By: Zo Rana, M.A., BCBA

Navigating the realm of ABA billing can appear daunting to both newcomers and seasoned professionals alike. Behind the creation of Theralytics, my goal was to simplify and streamline this intricate process. Here, we will delve into pivotal aspects of billing that ABA companies often encounter.

The Importance of Credentialing

Credentialing isn’t a mere checkbox in our professional journey. Imagine a newly certified BCBA eager to provide services but faced with the challenge of an incomplete credentialing process. Some might be tempted to use a credentialed colleague’s details as a shortcut, especially when filling out essential forms like the claim form. A key detail on this form is box 24J, where the individual provider’s National Provider Identifier (NPI) is entered. Filling this incorrectly or using someone else’s NPI not only undermines the integrity of the billing process but also carries significant legal and ethical implications.

Credentialing serves as a testament to a professional’s qualifications, expertise, and readiness to offer services. For agencies and individual practitioners, it’s paramount to implement a robust system that continually monitors and updates credentialing statuses. Beyond just keeping track, it’s vital to ensure we’re always informed and accurate about the NPI we’re placing in box 24J of the claim form. This attention to detail is not merely beneficial—it’s essential. By adopting this proactive stance, risks are mitigated, and every service provided is in full alignment with regulatory standards.

Understanding Rendering Provider Requirements

The intricacies of billing in ABA often hinge on correctly identifying the rendering provider. Medicaid and commercial payers, with their unique requirements, further compound this challenge.

For Medicaid-bound services, the credentialing journey often initiates at the state level. Only after securing state-level credentials can providers advance to individual Managed Care Organizations (MCOs). This sequential approach, while ensuring thorough vetting, necessitates precise adherence to each step. Missteps or oversights can prolong the process, delaying essential services.

Contrastingly, commercial payers present a different challenge—a lack of standardization. Each payer can have distinctive guidelines, making adaptability and constant learning indispensable for BCBAs and ABA agencies.

Billing Ethically is Non-Negotiable

While billing might be seen by some as merely a backend operation, it holds a mirror to our professional ethics and commitment. Ensuring accuracy in billing is paramount.

Resorting to billing under a credentialed provider for services offered by an uncredentialed professional isn’t just unethical—it’s fraught with legal ramifications. For ABA professionals, this highlights the importance of a billing system that’s both transparent and anchored in ethical best practices. Every invoice should accurately represent the services rendered, fostering trust and safeguarding the agency’s reputation.

Single Case Agreements (SCAs) as a Temporary Solution

SCAs, in the context of ABA billing, offer a temporary respite when confronted with immediate credentialing challenges. They are designed to prevent disruptions in client services during unforeseen circumstances.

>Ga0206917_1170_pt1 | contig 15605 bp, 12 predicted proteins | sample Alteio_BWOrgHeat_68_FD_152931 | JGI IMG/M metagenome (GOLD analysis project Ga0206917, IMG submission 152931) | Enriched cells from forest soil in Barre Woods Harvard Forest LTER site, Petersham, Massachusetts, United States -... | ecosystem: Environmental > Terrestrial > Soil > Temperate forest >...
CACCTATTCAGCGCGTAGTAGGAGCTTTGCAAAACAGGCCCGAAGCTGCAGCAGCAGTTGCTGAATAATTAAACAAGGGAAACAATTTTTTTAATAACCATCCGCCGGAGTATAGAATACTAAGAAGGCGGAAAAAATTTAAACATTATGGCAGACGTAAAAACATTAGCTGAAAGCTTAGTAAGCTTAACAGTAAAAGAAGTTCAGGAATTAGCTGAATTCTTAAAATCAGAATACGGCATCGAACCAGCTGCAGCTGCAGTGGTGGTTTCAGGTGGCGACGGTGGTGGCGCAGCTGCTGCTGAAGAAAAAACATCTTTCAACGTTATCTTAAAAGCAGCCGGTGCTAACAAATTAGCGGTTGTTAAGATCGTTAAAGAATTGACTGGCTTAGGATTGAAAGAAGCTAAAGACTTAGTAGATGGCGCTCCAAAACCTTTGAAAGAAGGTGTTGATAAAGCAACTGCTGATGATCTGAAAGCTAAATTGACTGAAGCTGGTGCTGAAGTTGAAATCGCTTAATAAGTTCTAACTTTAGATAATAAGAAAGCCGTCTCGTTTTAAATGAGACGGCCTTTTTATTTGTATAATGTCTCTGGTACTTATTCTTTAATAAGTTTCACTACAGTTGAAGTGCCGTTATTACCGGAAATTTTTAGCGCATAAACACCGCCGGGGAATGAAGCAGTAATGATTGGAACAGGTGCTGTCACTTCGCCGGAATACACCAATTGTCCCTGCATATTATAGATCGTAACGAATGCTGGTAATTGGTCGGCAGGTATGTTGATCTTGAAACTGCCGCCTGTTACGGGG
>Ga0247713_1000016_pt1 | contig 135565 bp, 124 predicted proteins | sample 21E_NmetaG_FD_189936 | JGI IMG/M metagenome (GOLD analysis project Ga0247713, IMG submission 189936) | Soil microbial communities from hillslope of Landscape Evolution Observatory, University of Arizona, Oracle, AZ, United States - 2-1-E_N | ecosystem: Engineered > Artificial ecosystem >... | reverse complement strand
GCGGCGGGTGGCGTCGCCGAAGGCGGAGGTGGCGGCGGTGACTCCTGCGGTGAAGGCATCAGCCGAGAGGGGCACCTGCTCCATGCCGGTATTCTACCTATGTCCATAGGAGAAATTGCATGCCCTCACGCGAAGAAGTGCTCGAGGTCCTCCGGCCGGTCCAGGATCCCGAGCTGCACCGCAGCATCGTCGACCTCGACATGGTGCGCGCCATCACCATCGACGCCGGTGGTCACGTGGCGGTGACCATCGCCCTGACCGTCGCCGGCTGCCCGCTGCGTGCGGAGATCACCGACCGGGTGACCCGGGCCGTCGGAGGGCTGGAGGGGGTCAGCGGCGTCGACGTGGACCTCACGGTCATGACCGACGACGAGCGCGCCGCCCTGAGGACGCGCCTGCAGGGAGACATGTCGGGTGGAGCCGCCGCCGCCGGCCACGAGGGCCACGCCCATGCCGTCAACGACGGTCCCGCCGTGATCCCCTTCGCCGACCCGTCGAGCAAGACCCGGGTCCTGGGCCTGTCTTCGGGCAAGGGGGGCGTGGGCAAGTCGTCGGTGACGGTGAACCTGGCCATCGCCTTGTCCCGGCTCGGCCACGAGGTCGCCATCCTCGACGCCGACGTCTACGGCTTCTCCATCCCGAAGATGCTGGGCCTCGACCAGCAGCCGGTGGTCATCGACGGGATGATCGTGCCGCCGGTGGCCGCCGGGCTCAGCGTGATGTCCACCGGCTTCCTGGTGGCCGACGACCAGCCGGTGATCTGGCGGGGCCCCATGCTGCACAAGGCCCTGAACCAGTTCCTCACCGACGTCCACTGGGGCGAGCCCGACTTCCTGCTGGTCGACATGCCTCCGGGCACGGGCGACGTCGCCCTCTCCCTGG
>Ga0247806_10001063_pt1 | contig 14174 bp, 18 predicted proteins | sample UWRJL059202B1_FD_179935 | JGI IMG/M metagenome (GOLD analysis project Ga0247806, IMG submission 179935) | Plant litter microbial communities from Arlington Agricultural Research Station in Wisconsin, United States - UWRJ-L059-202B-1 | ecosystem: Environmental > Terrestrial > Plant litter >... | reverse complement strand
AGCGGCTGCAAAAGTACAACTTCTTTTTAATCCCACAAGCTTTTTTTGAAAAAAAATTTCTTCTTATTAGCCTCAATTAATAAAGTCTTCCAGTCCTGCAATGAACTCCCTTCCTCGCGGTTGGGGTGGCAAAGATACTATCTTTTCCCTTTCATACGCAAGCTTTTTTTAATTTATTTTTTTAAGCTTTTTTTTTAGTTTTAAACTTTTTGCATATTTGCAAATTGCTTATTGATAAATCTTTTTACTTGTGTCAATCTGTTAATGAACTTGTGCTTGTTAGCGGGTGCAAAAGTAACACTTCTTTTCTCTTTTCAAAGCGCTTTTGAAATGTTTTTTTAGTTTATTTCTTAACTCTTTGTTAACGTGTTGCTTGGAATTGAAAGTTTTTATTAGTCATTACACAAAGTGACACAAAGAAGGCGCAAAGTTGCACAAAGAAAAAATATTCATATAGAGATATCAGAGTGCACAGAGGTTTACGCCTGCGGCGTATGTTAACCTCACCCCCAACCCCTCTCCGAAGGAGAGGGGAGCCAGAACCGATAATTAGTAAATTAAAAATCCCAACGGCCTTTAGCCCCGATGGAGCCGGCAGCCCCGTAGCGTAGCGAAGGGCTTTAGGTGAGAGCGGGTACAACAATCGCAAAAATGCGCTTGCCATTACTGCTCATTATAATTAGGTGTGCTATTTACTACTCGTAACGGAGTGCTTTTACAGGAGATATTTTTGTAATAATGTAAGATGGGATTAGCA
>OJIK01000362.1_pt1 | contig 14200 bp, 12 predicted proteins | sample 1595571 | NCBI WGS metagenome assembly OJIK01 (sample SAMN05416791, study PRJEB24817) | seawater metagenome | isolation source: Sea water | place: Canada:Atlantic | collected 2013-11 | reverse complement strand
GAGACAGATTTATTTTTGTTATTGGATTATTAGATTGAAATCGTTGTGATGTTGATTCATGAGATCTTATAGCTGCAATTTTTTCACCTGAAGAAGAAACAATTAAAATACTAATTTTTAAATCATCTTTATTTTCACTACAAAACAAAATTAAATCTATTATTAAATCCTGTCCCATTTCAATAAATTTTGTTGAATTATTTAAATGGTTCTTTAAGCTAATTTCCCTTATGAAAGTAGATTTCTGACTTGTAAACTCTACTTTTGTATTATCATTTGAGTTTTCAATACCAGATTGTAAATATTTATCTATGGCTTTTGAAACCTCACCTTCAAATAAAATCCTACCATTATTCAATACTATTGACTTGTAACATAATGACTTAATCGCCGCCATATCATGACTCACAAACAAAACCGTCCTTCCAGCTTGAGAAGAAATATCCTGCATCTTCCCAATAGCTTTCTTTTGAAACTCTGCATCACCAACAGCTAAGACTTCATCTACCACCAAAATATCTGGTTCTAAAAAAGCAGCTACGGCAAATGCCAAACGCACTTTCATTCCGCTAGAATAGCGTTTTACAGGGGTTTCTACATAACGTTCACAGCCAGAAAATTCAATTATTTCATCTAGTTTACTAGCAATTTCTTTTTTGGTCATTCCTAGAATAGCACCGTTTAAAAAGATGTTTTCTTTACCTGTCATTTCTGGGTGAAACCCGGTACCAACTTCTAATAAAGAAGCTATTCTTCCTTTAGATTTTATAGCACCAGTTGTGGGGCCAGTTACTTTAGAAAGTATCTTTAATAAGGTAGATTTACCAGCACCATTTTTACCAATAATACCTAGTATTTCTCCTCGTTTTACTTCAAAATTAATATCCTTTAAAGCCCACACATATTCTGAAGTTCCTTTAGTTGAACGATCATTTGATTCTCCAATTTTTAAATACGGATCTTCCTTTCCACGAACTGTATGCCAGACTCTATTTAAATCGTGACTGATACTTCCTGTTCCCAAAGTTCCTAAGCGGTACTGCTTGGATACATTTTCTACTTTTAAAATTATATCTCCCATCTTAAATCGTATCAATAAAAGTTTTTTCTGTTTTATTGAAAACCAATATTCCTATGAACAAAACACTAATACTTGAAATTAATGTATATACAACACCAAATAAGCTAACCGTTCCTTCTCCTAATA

However, SCAs shouldn’t be mistaken for a long-term solution. They serve as a stopgap, allowing continuity of service while the comprehensive credentialing process progresses in the background.

How to Secure a Single Case Agreement

While SCAs provide a crucial bridge in specific scenarios, obtaining them requires a systematic methodology:

  1. Determine the Need: Clearly articulate and document the immediate need for an SCA. Is it due to a sudden departure of a credentialed professional? An unexpected surge in caseload?
  2. Reach out to the Payer: Initiate a conversation with the client’s insurance company. Familiarizing oneself with their provider relations department can streamline this interaction.
  3. Gather Documentation: Consolidate all pertinent documents. This might range from the client’s current treatment plan to a letter detailing the urgency and potential ramifications if services are halted.
  4. Submit the Request: Forward the SCA application as per the insurer’s stipulated procedures.
  5. Stay Proactive: Actively track the status of your application. Consistent communication can expedite the process.
  6. Review the Agreement: Upon approval, closely examine the SCA’s terms, ensuring compliance during its tenure.
  7. Continue with Regular Credentialing: An SCA is a band-aid. Concurrently, ensure the standard credentialing process progresses without delay.

Keeping Up with Changing Payer Guidelines

The fluid landscape of payer guidelines underscores the importance of continuous learning and adaptability. Regular shifts in these guidelines necessitate a proactive stance, rather than a reactive one.

Incorporating dedicated roles or tools like Theralytics can ensure real-time updates, making compliance less cumbersome. By consistently aligning with the most recent payer standards, agencies can avoid pitfalls and ensure smooth service delivery.


Theralytics was conceptualized to address and alleviate challenges inherent to ABA billing. As we venture deeper into this domain, let’s prioritize precision, transparency, and ethics. Our diligence in billing not only impacts our immediate operations but echoes throughout the ABA community and the clients we serve.